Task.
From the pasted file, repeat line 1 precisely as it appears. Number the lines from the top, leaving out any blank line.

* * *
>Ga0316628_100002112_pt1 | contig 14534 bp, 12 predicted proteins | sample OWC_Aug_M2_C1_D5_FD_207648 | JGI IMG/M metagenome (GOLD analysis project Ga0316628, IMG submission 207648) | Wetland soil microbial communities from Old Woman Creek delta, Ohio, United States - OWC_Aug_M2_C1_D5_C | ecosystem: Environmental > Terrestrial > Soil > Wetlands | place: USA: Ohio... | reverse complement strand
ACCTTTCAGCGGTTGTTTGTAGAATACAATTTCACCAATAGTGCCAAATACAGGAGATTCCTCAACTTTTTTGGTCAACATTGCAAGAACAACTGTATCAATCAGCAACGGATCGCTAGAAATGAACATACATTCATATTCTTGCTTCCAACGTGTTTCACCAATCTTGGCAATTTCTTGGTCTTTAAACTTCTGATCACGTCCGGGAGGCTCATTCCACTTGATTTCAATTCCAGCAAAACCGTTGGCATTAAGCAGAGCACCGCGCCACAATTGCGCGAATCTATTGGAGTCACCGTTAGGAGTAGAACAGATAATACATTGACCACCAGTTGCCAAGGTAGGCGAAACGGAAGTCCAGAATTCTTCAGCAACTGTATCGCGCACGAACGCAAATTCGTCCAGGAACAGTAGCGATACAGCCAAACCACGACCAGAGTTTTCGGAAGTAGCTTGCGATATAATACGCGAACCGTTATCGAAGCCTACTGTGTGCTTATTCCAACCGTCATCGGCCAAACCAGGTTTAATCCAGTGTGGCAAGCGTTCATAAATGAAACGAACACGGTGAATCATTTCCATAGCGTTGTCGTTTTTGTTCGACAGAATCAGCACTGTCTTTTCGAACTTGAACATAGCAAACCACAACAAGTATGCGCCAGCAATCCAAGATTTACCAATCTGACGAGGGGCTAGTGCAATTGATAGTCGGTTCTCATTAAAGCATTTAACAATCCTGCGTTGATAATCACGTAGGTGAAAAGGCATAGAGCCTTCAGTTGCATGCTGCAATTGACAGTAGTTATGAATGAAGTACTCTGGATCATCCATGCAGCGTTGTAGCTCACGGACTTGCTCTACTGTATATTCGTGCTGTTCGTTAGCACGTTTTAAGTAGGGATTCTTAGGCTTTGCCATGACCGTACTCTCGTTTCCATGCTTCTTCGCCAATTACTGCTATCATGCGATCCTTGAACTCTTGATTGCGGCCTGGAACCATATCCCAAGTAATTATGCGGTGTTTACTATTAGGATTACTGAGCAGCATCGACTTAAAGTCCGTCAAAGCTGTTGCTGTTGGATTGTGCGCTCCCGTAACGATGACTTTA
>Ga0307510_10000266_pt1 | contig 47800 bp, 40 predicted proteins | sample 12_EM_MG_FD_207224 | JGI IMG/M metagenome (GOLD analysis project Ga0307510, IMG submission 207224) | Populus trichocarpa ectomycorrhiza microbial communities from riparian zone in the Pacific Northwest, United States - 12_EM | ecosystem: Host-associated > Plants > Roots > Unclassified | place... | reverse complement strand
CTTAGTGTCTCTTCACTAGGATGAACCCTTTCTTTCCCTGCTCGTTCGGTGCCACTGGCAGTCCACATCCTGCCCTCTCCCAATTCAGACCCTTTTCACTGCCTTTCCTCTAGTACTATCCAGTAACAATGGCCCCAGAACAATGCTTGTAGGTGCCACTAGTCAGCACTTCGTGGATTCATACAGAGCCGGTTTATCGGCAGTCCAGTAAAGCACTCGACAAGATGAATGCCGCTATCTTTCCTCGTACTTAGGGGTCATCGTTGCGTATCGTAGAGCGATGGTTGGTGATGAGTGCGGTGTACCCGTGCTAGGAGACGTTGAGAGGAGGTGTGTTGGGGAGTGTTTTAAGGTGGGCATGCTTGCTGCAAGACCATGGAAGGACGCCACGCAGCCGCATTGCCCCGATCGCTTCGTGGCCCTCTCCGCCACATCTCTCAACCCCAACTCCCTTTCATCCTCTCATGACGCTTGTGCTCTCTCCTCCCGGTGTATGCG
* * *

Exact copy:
>Ga0316628_100002112_pt1 | contig 14534 bp, 12 predicted proteins | sample OWC_Aug_M2_C1_D5_FD_207648 | JGI IMG/M metagenome (GOLD analysis project Ga0316628, IMG submission 207648) | Wetland soil microbial communities from Old Woman Creek delta, Ohio, United States - OWC_Aug_M2_C1_D5_C | ecosystem: Environmental > Terrestrial > Soil > Wetlands | place: USA: Ohio... | reverse complement strand